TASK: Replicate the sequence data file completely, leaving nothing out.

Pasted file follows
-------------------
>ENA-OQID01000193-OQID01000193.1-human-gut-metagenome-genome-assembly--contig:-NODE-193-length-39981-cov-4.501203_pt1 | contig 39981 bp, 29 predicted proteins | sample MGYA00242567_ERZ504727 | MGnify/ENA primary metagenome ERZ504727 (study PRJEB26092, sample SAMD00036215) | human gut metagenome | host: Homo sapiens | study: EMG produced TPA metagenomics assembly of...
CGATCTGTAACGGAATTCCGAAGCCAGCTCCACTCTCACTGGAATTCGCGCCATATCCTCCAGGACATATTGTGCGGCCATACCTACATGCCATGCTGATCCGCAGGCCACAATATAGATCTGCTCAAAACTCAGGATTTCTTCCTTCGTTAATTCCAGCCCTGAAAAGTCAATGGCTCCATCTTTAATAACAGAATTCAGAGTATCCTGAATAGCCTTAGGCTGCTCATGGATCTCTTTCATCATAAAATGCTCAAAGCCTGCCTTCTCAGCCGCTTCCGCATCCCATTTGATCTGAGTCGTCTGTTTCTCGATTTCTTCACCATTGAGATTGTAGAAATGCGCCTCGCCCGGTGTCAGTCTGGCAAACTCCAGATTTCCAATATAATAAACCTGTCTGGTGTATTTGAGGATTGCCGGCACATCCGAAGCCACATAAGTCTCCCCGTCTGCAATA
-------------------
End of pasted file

>ENA-OQID01000193-OQID01000193.1-human-gut-metagenome-genome-assembly--contig:-NODE-193-length-39981-cov-4.501203_pt1 | contig 39981 bp, 29 predicted proteins | sample MGYA00242567_ERZ504727 | MGnify/ENA primary metagenome ERZ504727 (study PRJEB26092, sample SAMD00036215) | human gut metagenome | host: Homo sapiens | study: EMG produced TPA metagenomics assembly of...
CGATCTGTAACGGAATTCCGAAGCCAGCTCCACTCTCACTGGAATTCGCGCCATATCCTCCAGGACATATTGTGCGGCCATACCTACATGCCATGCTGATCCGCAGGCCACAATATAGATCTGCTCAAAACTCAGGATTTCTTCCTTCGTTAATTCCAGCCCTGAAAAGTCAATGGCTCCATCTTTAATAACAGAATTCAGAGTATCCTGAATAGCCTTAGGCTGCTCATGGATCTCTTTCATCATAAAATGCTCAAAGCCTGCCTTCTCAGCCGCTTCCGCATCCCATTTGATCTGAGTCGTCTGTTTCTCGATTTCTTCACCATTGAGATTGTAGAAATGCGCCTCGCCCGGTGTCAGTCTGGCAAACTCCAGATTTCCAATATAATAAACCTGTCTGGTGTATTTGAGGATTGCCGGCACATCCGAAGCCACATAAGTCTCCCCGTCTGCAATA